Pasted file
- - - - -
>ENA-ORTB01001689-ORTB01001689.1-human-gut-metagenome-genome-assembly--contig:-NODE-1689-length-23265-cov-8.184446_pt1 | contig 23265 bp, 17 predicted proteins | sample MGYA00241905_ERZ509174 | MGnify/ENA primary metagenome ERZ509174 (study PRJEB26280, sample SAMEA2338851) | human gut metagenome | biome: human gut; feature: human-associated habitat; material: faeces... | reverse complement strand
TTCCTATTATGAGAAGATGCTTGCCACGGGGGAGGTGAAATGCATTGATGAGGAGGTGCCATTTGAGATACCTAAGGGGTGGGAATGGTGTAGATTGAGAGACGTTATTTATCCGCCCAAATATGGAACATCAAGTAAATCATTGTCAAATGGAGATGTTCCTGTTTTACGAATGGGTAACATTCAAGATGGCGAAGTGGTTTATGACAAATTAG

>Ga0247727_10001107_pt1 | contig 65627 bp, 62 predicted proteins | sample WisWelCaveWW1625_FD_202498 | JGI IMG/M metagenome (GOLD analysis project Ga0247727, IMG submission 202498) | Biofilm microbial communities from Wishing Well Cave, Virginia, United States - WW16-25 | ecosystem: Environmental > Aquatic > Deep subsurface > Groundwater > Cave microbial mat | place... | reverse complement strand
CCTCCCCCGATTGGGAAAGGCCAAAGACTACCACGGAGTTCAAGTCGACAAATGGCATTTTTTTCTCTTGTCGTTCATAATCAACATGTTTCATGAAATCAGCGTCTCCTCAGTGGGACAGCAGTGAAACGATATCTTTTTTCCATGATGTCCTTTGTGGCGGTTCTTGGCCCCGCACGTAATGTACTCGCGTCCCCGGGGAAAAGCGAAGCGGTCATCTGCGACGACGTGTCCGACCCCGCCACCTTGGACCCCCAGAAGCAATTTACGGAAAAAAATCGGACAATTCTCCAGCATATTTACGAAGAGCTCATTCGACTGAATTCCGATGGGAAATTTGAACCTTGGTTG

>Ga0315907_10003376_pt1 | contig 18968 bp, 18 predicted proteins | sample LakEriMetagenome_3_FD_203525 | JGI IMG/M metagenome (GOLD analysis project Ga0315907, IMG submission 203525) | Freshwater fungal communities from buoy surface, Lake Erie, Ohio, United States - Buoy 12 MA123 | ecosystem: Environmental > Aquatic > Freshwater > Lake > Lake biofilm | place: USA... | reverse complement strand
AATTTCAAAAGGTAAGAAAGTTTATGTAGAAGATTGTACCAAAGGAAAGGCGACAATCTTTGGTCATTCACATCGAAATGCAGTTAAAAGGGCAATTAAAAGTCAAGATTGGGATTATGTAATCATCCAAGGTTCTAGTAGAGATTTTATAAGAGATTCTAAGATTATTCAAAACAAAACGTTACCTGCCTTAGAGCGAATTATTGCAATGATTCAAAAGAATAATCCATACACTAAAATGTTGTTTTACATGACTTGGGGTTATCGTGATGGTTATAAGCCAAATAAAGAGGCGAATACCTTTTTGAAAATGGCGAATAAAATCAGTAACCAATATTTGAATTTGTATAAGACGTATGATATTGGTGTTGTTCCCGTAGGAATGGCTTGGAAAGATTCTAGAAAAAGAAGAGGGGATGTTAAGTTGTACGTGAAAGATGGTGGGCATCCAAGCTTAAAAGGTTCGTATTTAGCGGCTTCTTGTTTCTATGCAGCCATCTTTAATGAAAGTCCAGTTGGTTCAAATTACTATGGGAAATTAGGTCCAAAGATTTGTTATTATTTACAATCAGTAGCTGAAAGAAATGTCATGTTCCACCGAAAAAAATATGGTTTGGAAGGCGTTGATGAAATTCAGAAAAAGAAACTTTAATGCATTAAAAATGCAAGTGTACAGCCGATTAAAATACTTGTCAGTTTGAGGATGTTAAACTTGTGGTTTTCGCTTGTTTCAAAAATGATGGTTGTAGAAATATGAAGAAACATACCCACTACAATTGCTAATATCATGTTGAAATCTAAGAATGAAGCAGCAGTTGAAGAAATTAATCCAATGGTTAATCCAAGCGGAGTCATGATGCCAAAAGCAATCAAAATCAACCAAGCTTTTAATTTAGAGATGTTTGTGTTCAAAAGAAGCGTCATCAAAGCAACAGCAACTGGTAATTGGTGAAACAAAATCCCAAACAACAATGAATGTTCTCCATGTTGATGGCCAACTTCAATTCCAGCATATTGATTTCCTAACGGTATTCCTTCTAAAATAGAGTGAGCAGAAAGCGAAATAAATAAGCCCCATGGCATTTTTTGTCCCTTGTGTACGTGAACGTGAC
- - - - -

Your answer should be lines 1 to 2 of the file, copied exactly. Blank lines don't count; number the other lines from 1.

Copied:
>ENA-ORTB01001689-ORTB01001689.1-human-gut-metagenome-genome-assembly--contig:-NODE-1689-length-23265-cov-8.184446_pt1 | contig 23265 bp, 17 predicted proteins | sample MGYA00241905_ERZ509174 | MGnify/ENA primary metagenome ERZ509174 (study PRJEB26280, sample SAMEA2338851) | human gut metagenome | biome: human gut; feature: human-associated habitat; material: faeces... | reverse complement strand
TTCCTATTATGAGAAGATGCTTGCCACGGGGGAGGTGAAATGCATTGATGAGGAGGTGCCATTTGAGATACCTAAGGGGTGGGAATGGTGTAGATTGAGAGACGTTATTTATCCGCCCAAATATGGAACATCAAGTAAATCATTGTCAAATGGAGATGTTCCTGTTTTACGAATGGGTAACATTCAAGATGGCGAAGTGGTTTATGACAAATTAG